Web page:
“If you drink polluted water, god dammit, you’re gonna get sick! It’s understood.” Elder Gideon James proclaimed to the group, “I hate to raise my voice but some people are so damn incompetent with their high paying jobs they don’t understand that damage and unbalance in the earth is our fault.”

After visiting with these resilient locals, it is clear the environmental impacts to come from developing the coastal plains of Alaska are irreversible and potentially crippling to a village and a culture. Yes, we all utilize the far reaches of petroleum products, but are 10 years of cheaper oil worth the extinction of a culture?

Village Faces

Audrey was our main host this trip, teaching us how to forage for berries and tea, catch fish using willow branches and traps, clean and cook Pike, and bead traditionally. Extremely generous with her abundant knowledge and minimal material goods, she was constantly offering something. Gifting our group anything from fresh moose meat to beaded gifts, along with her constant sprinkling of life.

Our original contact was Sarah James. A short, round woman with a white ribbon of hair dancing down her back. The 74-year-old gave us an extensive tour of the village, using her spirit and knowledge to defend the Gwich’in way of life and the environment that surrounds her home. Her main message is expressing why the tribe says no to oil, despite promises of financial support.

Charlie, an ageless man with everlasting energy, adds the hunting and land conservation piece of Gwich’in culture to the story. During last year’s visit, our class was fortunate enough to see Charlie in his element — hiking, educating, camping, and hunting in the mountains. We hiked into the bush learning the different flora and fauna of the area, setting ground squirrel traps, and seeking out caribou.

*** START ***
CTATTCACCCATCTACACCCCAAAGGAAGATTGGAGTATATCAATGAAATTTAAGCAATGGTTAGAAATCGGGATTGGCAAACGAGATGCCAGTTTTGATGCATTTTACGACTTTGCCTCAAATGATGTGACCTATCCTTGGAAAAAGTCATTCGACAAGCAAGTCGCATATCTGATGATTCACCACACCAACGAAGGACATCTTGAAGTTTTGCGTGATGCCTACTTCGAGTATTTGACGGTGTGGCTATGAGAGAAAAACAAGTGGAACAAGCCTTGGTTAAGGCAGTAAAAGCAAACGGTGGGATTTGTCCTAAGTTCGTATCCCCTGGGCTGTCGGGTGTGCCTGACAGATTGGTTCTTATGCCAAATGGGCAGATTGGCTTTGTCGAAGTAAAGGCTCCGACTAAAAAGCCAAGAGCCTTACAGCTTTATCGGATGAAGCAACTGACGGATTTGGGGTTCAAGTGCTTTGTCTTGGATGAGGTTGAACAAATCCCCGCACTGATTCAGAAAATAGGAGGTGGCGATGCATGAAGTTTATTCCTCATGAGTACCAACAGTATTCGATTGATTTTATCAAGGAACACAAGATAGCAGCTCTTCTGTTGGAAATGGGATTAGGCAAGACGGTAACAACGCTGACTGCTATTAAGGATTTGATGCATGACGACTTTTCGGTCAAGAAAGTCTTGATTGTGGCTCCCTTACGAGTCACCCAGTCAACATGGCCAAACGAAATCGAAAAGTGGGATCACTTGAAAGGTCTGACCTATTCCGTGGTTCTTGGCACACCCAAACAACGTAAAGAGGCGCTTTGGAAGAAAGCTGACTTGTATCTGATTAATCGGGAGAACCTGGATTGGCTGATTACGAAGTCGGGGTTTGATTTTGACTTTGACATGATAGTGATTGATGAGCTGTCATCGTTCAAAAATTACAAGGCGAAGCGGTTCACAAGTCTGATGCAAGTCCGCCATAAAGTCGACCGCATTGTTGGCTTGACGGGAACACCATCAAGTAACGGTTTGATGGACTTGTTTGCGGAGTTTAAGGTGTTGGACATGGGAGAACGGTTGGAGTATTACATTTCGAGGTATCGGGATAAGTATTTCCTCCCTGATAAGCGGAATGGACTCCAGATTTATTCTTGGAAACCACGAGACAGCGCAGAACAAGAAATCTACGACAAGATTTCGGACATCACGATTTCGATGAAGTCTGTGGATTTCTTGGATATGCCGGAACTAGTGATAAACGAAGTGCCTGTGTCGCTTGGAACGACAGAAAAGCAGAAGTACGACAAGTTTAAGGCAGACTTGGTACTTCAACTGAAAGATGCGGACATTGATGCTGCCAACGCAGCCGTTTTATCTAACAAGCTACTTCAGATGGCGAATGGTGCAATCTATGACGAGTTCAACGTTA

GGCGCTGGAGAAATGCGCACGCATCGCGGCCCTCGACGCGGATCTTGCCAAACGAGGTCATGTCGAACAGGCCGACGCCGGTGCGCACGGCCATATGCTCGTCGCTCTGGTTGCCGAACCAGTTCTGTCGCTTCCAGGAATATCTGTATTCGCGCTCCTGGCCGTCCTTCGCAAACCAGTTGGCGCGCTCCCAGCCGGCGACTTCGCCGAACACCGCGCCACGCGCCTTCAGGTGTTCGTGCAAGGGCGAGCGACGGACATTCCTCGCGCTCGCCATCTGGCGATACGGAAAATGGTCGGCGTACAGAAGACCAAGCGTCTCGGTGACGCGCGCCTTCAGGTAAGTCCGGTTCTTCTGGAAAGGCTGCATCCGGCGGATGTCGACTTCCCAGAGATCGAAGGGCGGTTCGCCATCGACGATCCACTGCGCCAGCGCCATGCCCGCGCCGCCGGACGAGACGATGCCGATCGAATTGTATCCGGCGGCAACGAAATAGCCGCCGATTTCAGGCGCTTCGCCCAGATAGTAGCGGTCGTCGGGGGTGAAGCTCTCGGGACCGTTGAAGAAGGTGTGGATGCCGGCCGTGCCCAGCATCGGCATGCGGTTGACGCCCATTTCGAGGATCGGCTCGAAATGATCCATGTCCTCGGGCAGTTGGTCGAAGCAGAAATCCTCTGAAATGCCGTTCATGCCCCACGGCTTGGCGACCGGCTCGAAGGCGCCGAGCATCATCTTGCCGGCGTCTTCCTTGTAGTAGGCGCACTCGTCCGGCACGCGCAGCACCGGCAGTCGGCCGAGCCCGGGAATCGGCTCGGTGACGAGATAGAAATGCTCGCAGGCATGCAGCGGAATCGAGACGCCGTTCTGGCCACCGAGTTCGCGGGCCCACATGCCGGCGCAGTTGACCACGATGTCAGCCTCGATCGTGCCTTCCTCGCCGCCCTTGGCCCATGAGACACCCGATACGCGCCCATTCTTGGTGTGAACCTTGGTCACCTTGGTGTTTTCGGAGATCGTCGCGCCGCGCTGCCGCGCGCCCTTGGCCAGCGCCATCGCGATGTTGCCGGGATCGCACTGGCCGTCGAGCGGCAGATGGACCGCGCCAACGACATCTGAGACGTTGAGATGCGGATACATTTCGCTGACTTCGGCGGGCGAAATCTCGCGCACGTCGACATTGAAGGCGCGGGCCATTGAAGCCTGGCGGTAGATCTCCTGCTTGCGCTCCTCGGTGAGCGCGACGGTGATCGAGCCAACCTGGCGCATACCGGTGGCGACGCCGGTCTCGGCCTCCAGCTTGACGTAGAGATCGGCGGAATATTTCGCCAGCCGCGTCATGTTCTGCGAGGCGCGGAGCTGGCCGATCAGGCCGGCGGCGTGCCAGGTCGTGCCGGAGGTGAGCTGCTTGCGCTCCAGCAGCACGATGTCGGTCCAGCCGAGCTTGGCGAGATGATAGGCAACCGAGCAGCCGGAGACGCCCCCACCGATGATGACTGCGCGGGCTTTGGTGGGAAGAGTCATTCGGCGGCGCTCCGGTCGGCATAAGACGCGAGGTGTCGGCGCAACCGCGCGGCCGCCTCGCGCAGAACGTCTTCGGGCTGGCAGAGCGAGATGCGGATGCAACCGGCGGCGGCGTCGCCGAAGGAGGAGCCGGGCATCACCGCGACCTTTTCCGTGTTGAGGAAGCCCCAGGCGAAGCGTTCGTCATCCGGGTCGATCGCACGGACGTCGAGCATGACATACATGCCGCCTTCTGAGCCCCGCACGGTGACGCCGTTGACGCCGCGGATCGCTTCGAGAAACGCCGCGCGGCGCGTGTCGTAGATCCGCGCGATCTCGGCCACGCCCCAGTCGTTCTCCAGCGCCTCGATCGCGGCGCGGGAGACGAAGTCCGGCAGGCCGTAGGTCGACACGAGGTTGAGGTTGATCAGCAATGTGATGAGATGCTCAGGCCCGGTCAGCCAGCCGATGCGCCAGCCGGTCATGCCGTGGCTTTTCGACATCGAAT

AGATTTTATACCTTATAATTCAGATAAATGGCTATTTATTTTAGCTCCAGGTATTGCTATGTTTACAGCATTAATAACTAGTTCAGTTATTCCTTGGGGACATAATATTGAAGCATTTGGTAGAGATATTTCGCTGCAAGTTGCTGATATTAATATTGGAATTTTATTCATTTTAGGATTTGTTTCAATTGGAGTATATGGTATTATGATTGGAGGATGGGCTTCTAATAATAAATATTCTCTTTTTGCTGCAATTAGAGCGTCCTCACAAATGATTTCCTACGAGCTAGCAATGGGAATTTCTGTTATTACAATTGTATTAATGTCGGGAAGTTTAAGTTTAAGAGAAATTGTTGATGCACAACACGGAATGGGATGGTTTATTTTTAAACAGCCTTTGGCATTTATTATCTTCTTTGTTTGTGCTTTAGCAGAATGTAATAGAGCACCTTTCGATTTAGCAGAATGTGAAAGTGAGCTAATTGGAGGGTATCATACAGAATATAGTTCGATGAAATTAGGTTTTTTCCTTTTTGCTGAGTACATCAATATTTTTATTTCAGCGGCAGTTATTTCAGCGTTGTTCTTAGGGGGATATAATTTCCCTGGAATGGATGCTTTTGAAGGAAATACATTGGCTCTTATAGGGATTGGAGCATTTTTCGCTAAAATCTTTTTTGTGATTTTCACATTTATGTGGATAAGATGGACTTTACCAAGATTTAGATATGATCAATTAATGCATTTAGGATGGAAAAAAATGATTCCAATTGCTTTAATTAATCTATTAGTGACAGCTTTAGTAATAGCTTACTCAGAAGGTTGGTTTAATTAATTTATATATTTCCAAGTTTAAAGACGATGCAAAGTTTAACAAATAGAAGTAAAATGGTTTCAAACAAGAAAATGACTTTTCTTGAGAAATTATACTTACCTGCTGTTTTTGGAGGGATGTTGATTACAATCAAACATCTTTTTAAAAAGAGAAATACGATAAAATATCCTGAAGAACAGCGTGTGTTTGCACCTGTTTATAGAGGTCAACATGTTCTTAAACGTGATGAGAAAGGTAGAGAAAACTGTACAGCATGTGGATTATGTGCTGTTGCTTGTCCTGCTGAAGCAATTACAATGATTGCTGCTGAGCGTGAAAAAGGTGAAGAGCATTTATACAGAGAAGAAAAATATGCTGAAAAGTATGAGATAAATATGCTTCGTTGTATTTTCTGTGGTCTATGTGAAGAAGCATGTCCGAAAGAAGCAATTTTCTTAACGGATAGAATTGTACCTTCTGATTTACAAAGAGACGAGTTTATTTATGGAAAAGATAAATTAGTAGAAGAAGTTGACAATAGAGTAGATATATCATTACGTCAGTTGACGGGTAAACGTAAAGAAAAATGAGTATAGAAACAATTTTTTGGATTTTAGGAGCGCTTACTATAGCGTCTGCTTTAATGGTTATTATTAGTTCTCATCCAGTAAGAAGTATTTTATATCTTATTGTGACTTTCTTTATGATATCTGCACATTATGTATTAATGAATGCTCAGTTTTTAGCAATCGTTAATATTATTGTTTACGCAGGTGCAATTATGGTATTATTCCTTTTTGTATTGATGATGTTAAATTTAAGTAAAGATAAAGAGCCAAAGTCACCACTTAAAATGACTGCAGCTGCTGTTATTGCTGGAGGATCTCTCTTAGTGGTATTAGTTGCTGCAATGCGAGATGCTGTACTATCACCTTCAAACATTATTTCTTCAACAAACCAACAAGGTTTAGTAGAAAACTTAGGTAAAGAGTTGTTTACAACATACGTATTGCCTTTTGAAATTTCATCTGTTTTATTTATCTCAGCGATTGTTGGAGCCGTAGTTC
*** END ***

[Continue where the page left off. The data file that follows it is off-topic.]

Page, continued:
Another familiar face full of wisdom and stories in the village is Gideon James. Approaching his 80s, this extremely active man always has something going on; Gideon can be found hauling food for his many sled dogs, beading, adding on to his house, or writing letters to President Obama, who recently took a trip to Alaska to promote environmental issues. His days are full of intention and passion as shown throughout his small cabin full of purpose. We were fortunate enough to visit with him inside his cabin where Gideon heatedly explained the environmental and political issues experienced within the village and northern Alaska, “Our political leaders don’t understand what it takes to keep the land and waters clean.”

It’s About More than Just Oil Drilling

It’s rare to have the chance to travel 2,200 miles north to get a firsthand look at what is happening on the ground. What started as a college class has become a life changing experience wrapping culture, wisdom, friendship, and politics into an opportunity to tap into something larger than myself, that I will carry forever. It is hard to fully express how incredible this experience, place, and the people living here are, but they deserve our attention and whatever support we can offer.

To learn more, visit the Gwich’in Steering Committee’s Facebook page at facebook.com/ourarcticrefuge.

 
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May 10, 2018